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Old 08-18-2011, 11:41 AM   #1
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do ridge vents really work ?

When I install the roofing on my house, I am planning on continuous soffett and ridge venting. I have always heard that a continuous ridge vent, along with adequate soffett vents, is the optimum passive venting method.

On, however, I came across this link,, that says ridge venting doesn't work.
Of course, the article is by a company that's advertising its own venting product, so there may be some bias there.
Basically, what they seem to be saying is that because ridge vents or ridge trims are shaped like an inverted 'V', that they block the hot air from escaping.

What's the general consensus on whether or not ridge vents work ?



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Old 08-18-2011, 12:01 PM   #2
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Although I haven't measured the temperature up there I think my roof ridge vent is not working since it feels very hot up there. The roofer used a material somewhat like coarse steel wool to cover the ridge opening and keep insects out. Unfortunately I think that that material got too squished during installation to let air out quickly.

An alternate material consists of layers of corrugated plastic similar to corrugated cardboard. This is rigid and does not squish. I put some of this on a ridge vent on a shed I built from scratch and the shed is not hot in summer. A notable difference from the steel wool like material is that I can see daylight through the ridge vent with the corrugated material.

It's not the slight downgrade the hot air must take when exiting the roof vent but rather how freely air can flow out.


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Last edited by AllanJ; 08-18-2011 at 12:03 PM.
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Old 08-18-2011, 12:02 PM   #3
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There is some merit to the arguments in that link, but there is alot of questionable material as well. The terra cotta roof shown down the page a bit that has the "dormers" both high and low would be against the code requirements of my region if those were the only methods of venting provided.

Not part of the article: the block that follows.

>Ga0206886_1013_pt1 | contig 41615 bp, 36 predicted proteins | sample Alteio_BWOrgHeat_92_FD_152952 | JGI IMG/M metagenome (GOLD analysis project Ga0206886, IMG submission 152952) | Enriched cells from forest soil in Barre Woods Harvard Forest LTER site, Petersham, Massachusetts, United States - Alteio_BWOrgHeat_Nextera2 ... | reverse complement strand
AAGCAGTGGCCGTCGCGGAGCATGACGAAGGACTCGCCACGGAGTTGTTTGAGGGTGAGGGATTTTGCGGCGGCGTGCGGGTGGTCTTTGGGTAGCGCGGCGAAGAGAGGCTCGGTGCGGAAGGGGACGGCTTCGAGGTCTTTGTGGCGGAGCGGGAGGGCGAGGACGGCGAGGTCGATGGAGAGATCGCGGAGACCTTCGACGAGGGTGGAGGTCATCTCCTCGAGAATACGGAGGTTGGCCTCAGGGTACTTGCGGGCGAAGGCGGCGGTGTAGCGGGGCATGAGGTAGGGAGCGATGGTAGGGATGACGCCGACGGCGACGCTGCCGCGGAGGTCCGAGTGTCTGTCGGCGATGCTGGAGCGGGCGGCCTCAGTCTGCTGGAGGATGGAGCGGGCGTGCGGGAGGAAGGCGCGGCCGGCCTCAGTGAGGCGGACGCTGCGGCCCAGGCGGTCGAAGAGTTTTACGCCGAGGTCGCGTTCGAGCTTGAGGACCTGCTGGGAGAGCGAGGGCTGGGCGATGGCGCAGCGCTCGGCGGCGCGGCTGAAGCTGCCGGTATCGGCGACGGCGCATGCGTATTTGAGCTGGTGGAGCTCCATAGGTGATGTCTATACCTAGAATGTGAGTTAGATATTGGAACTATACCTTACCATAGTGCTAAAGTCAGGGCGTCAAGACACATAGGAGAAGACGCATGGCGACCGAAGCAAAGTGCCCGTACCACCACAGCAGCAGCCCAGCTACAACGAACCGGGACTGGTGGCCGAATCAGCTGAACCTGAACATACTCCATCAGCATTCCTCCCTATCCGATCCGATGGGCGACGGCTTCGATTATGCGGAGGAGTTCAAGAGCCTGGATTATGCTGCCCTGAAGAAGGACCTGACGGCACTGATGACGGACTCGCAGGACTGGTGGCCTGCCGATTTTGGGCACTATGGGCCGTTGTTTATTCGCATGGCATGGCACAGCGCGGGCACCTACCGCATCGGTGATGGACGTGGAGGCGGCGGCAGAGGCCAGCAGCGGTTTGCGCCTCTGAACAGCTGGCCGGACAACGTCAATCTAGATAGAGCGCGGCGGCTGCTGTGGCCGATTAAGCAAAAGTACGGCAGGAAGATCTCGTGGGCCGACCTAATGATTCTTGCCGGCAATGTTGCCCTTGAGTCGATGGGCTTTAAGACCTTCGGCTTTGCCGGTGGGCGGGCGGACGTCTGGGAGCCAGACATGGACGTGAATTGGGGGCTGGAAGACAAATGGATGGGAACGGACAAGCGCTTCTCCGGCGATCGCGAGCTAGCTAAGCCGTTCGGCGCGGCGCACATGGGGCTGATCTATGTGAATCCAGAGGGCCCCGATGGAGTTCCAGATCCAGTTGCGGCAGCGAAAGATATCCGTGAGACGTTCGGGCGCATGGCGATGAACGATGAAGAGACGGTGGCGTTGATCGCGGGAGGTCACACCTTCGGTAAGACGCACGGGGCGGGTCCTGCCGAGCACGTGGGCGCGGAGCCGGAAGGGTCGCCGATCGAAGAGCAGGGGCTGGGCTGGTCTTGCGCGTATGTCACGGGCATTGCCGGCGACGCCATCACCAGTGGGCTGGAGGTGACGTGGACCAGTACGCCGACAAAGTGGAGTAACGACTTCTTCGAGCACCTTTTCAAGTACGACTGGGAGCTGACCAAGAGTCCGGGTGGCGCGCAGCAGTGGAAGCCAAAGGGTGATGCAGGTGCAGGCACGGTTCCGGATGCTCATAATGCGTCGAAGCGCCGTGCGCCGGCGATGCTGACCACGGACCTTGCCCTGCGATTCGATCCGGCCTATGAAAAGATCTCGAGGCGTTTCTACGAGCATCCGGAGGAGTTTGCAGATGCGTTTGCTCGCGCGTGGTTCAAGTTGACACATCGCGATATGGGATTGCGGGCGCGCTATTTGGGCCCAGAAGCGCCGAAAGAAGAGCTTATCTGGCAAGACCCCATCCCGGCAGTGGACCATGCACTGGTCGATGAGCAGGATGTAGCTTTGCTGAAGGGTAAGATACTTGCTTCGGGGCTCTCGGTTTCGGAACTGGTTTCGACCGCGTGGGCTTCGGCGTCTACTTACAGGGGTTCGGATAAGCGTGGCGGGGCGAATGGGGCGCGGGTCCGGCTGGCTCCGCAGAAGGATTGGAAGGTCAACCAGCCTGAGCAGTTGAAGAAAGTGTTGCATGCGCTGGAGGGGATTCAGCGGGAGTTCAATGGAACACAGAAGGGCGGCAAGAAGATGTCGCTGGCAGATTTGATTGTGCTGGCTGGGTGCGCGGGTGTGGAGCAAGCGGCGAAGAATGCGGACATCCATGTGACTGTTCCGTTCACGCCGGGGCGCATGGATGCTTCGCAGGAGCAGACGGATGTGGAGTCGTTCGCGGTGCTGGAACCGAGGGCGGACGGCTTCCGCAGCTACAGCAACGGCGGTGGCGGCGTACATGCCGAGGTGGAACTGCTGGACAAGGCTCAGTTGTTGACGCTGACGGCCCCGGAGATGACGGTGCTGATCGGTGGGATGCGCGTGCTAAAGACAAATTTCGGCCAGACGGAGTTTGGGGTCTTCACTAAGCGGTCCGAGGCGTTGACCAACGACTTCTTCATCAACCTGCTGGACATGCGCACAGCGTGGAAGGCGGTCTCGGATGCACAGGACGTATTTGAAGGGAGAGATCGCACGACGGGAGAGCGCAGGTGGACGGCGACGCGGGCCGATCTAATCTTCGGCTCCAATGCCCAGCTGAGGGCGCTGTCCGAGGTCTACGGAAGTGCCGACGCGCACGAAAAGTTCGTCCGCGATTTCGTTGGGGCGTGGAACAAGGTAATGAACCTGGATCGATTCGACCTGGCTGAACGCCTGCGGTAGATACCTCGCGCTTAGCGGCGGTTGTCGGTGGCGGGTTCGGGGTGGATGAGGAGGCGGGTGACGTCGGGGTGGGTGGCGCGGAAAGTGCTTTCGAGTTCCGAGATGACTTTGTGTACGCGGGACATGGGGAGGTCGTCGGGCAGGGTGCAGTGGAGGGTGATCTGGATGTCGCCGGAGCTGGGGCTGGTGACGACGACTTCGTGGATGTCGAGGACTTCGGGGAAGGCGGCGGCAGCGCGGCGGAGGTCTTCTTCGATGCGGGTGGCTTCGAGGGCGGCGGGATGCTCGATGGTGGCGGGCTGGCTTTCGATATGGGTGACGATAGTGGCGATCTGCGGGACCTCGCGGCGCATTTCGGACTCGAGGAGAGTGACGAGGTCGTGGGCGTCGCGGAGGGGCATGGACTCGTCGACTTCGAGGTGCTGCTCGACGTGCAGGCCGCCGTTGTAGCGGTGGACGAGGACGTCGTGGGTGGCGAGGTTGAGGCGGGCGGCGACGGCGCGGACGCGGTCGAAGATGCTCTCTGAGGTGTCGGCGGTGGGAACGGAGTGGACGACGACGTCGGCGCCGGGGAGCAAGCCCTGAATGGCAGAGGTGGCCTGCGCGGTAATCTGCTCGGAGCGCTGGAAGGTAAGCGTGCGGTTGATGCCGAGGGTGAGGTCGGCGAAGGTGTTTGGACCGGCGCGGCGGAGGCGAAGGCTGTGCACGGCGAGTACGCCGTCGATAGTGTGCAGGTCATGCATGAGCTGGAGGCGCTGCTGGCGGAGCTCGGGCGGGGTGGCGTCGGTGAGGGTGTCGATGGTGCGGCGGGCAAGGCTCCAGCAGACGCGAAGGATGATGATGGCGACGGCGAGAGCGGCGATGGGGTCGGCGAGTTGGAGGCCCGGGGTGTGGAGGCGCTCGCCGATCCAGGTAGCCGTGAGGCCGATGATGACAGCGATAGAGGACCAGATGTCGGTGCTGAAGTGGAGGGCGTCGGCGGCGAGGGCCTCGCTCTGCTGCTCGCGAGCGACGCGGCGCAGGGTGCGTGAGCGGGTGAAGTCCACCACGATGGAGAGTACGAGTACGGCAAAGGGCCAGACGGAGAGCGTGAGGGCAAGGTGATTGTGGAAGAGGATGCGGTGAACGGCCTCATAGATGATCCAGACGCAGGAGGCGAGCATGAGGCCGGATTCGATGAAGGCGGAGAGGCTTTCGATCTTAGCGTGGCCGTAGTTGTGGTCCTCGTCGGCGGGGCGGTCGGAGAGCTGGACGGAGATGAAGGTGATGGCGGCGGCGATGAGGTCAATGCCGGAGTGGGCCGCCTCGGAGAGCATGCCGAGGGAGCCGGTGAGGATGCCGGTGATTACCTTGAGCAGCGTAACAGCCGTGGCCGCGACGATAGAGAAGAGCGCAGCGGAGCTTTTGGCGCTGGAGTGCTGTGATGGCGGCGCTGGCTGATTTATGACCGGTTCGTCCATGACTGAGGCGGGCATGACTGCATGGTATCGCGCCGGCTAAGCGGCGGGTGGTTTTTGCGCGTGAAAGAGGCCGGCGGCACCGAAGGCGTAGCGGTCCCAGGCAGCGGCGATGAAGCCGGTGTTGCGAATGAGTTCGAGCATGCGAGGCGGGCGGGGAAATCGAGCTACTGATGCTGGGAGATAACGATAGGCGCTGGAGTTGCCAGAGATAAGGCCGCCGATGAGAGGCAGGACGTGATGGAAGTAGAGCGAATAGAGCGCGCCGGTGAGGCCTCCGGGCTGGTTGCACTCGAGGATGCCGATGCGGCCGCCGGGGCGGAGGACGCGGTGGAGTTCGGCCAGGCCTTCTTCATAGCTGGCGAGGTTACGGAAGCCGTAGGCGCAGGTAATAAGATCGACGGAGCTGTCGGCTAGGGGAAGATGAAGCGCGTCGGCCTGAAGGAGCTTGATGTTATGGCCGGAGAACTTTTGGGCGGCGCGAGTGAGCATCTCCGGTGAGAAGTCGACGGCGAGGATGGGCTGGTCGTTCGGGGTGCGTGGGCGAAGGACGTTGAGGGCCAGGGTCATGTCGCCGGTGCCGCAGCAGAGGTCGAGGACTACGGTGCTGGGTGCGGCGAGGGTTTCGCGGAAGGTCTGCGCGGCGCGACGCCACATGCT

Does the "V" trap heat in the attic? I woud say no. The convective pressures created from the temperature differential between the soffit and ridge vent are great enough to outweigh the 1" or so deep V.

Are ridge vents not functional in snow covered conditions? I would say, no they are not functional if covered, but neither are those dormers shown on the link.

Are gable fans the best? Not unless there are supplemental fans within the attic space to exchange the entire volume. Gable fans tend to create a kind of "funnel" of air between the intake gable vent and the exhaust gable vent. If there are continuous soffit vents, the fan pulls from the closest ones and leaves the balance of attic volume un-touched. The supplemental fan would circulate the attic air and allow for a proper exchange when the exhaust fan is in operation.

Are roof-top ventilators the best? These work about the same as the ridge and dormer vents but have a better resistance to snow covering.

It is also argued that not all ridge vent assemblies are functional because of wind driven pressures that don't allow the ridge vent to passively act. The ridge vents with "dams' on the external side block the wind and enhance the movement of air through the ridge vent. The dormer's they showed do not have a method to counteract this and the wind would govern the air flow direction and how much is exchanged.
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